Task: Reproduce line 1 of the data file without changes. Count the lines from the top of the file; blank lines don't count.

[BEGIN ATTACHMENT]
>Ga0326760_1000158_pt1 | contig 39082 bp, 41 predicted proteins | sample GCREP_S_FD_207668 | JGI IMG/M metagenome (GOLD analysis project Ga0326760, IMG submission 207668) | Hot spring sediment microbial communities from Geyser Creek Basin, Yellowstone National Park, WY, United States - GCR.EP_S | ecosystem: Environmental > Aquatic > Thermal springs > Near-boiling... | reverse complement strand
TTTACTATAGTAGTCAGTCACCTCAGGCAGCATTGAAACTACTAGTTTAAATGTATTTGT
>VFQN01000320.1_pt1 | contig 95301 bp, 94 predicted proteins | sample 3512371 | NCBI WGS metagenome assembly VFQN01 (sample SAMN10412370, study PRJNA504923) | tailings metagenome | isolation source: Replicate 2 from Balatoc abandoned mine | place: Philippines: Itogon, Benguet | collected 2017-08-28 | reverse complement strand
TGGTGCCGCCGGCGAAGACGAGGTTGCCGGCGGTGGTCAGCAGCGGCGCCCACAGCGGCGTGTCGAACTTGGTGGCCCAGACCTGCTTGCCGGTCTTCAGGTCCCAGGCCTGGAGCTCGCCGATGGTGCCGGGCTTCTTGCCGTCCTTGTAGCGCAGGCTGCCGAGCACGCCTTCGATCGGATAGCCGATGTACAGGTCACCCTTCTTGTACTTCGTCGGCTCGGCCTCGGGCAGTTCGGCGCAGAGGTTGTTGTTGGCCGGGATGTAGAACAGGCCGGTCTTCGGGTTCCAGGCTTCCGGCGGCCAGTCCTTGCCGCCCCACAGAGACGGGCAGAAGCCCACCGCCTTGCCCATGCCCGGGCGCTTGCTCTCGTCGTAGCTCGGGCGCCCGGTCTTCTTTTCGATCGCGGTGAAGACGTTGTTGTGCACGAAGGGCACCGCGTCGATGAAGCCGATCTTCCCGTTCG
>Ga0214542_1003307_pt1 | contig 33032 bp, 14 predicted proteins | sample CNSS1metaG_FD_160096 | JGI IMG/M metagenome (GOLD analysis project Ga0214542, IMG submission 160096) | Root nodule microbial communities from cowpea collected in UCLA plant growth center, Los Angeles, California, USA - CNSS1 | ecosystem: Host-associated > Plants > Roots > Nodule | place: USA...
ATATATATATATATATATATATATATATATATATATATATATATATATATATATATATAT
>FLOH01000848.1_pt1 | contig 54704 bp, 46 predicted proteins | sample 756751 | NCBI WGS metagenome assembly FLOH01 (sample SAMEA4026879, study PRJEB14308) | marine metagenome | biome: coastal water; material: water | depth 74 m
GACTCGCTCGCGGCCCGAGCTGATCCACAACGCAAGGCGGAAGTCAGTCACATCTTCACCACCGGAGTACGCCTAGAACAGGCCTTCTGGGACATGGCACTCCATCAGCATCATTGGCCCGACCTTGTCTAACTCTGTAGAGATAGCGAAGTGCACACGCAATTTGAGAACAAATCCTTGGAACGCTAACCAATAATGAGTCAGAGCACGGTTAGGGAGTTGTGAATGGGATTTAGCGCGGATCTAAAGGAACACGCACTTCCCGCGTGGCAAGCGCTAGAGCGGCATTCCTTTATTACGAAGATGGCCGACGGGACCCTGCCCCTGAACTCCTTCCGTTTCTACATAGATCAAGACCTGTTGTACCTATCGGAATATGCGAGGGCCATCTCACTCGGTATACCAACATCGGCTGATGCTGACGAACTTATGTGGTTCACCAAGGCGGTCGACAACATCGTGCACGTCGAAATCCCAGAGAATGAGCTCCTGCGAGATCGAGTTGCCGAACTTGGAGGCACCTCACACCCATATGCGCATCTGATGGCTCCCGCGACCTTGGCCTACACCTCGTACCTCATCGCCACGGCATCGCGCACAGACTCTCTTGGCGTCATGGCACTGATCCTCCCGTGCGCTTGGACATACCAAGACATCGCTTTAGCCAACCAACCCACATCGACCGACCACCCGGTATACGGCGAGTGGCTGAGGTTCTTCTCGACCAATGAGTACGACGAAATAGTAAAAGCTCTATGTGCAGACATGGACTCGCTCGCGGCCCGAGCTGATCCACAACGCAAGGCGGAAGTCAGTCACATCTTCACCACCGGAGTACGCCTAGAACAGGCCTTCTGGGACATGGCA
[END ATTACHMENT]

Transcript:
>Ga0326760_1000158_pt1 | contig 39082 bp, 41 predicted proteins | sample GCREP_S_FD_207668 | JGI IMG/M metagenome (GOLD analysis project Ga0326760, IMG submission 207668) | Hot spring sediment microbial communities from Geyser Creek Basin, Yellowstone National Park, WY, United States - GCR.EP_S | ecosystem: Environmental > Aquatic > Thermal springs > Near-boiling... | reverse complement strand